Sprint Nextel (NYSE:S) told the FCC that it has finished a $750-million, five-year-long project to move 35 MHz of broadcast auxiliary service (BAS) spectrum nationwide, paving the way for wireless broadband services.
Sprint transitioned 213 markets, with Anchorage, Alaska, being the last. The Reconfiguration Plan, first instituted in 2005 to reconfigure spectrum to avoid interference between public safety and Sprint's iDEN network, included retuning BAS incumbents to a new band plan, thus clearing the 1990-1995 MHz spectrum block for Sprint and the 1995 -2025 MHz block for mobile satellite and future broadband services.
"Sprint's completion of the BAS spectrum transition marks an important step toward President Obama's goal of freeing 500 MHz of additional wireless broadband spectrum," said Michael B. Degitz, VP of spectrum management for Sprint, in a statement.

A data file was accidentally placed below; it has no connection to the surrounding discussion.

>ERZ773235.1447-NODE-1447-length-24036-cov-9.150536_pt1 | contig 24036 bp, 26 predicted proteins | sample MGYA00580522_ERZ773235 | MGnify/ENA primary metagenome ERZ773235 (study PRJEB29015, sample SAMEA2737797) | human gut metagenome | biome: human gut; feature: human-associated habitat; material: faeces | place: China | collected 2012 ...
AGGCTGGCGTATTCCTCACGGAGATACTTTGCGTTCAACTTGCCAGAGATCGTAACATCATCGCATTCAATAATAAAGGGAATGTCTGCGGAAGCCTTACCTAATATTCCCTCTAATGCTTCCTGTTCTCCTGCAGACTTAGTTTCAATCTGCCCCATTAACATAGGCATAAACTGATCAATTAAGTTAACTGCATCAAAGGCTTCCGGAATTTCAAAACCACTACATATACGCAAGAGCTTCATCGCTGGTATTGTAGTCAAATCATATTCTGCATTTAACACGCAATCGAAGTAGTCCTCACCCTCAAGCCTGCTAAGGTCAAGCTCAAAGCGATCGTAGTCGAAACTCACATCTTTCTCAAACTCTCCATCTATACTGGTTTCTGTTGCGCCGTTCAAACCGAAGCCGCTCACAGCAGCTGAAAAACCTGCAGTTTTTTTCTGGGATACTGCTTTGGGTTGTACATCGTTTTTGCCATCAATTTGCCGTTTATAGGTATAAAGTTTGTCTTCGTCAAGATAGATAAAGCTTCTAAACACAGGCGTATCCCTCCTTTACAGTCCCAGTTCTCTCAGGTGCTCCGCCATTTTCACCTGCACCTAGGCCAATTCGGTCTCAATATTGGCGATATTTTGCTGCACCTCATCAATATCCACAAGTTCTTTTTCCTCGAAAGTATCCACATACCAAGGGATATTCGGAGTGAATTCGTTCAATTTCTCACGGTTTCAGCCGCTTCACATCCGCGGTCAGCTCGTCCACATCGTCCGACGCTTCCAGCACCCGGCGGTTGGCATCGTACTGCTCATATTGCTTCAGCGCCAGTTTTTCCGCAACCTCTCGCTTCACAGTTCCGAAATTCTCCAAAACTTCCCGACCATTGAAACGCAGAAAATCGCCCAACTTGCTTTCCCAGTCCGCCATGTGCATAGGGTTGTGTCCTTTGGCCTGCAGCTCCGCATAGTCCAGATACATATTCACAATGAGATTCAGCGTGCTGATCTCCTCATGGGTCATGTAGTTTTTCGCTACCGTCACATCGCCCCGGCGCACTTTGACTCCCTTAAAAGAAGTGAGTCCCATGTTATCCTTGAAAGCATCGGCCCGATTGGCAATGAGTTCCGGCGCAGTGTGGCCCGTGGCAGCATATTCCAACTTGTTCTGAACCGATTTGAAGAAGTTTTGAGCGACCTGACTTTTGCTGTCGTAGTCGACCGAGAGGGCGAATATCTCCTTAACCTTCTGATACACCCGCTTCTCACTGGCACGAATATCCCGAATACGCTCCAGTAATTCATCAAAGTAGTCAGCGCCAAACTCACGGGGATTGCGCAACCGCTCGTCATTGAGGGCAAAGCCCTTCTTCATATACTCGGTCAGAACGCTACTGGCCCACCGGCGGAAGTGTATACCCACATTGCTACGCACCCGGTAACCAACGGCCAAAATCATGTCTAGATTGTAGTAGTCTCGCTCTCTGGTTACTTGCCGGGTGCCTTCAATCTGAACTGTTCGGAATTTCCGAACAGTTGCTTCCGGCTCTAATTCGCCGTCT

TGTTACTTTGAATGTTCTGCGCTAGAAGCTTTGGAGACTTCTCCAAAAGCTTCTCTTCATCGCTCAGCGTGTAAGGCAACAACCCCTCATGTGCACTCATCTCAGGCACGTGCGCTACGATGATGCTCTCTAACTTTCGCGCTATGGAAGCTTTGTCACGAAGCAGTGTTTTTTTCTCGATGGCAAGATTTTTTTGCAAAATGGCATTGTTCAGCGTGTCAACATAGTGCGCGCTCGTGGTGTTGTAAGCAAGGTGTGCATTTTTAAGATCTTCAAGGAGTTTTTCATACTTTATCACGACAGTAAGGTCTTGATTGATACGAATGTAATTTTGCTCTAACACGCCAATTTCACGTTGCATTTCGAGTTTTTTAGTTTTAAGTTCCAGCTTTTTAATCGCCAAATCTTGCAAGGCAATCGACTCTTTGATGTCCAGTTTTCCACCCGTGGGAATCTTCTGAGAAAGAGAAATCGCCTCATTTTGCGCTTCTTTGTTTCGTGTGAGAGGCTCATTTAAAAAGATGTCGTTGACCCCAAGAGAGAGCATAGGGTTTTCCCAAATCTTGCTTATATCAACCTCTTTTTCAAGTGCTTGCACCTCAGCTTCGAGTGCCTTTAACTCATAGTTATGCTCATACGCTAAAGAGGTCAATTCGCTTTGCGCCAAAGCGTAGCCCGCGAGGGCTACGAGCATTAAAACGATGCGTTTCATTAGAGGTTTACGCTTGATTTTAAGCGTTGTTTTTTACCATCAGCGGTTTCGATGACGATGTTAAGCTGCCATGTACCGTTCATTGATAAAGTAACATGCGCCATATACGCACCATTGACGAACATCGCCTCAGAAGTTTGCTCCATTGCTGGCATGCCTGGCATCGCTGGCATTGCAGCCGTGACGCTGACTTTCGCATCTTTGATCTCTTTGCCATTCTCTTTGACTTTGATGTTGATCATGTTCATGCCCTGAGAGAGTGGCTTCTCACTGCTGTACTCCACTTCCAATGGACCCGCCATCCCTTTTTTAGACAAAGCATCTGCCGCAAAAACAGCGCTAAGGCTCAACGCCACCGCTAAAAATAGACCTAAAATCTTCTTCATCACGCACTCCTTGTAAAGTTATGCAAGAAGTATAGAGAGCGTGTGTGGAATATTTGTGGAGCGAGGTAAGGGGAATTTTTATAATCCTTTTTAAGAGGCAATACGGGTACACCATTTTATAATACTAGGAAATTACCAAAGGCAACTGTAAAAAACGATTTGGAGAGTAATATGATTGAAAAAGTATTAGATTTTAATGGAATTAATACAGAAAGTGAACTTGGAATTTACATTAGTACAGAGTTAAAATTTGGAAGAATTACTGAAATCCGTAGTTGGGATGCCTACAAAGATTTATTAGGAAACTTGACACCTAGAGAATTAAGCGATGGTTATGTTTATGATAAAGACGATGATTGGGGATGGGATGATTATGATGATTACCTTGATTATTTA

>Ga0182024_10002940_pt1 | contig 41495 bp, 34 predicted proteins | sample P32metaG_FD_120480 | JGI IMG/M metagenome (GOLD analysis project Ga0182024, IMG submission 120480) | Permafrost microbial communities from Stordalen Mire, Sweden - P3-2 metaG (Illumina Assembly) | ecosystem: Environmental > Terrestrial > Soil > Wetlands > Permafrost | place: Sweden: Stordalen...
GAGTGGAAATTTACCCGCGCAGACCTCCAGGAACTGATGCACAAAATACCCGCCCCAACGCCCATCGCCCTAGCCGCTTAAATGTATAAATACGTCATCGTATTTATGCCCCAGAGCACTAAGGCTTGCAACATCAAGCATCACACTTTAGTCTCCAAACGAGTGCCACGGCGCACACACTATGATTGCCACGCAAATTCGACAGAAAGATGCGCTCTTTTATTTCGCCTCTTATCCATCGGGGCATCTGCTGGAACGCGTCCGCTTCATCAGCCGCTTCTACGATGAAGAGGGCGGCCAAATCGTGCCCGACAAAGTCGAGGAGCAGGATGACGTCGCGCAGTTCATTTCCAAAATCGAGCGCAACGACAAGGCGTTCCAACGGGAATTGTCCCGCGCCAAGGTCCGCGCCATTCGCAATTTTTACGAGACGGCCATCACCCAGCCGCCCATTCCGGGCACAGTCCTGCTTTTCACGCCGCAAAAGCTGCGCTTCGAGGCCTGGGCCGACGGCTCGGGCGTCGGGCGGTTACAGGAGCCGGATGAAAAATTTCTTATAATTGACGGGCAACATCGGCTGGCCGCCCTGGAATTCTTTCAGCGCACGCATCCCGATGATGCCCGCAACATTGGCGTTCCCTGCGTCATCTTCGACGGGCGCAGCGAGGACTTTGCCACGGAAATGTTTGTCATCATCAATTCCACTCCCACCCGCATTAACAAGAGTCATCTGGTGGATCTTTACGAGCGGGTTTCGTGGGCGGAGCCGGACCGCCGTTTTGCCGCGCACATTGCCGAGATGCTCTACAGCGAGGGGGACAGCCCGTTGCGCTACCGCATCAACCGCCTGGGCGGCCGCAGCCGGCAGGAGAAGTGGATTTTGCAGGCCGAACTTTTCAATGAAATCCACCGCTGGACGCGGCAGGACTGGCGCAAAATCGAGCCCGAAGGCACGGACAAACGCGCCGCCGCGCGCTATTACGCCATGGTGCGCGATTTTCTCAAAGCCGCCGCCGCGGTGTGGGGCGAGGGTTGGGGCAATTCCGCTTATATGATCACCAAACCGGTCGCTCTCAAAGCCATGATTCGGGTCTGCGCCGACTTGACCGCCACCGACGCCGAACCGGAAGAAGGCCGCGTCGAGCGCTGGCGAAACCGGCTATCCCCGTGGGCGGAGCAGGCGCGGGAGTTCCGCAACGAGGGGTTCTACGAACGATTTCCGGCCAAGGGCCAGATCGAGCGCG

Sprint said the work was done for approximately 1,000 television broadcasters who provide free over-the-air television programming in the U.S., Puerto Rico and U.S. territories and possessions.
Rebanding efforts with public safety continues, however. In a recent filing with the FCC, Sprint said only around 55 percent of all non-border 800 MHz public-safety licensees have finished their physical rebanding work.
Sprint said 505 of the roughly 900 non-border 800 MHz licensees are operating 800 MHz systems on their new frequencies. The carrier said that 826 of them have inked rebanding agreements, and that "most, but not all" of those that have not signed rebanding agreements have submitted cost estimates to Sprint, thereby clearing the way for negotiations.
Sprint also said two-thirds of the licensees on the U.S.-Canada border still need to ink rebanding agreements with Sprint; rebanding only started there last year.
- see this Sprint release
Sprint continues 800 MHz rebanding work
Sprint: rebanding will cost billions more in years ahead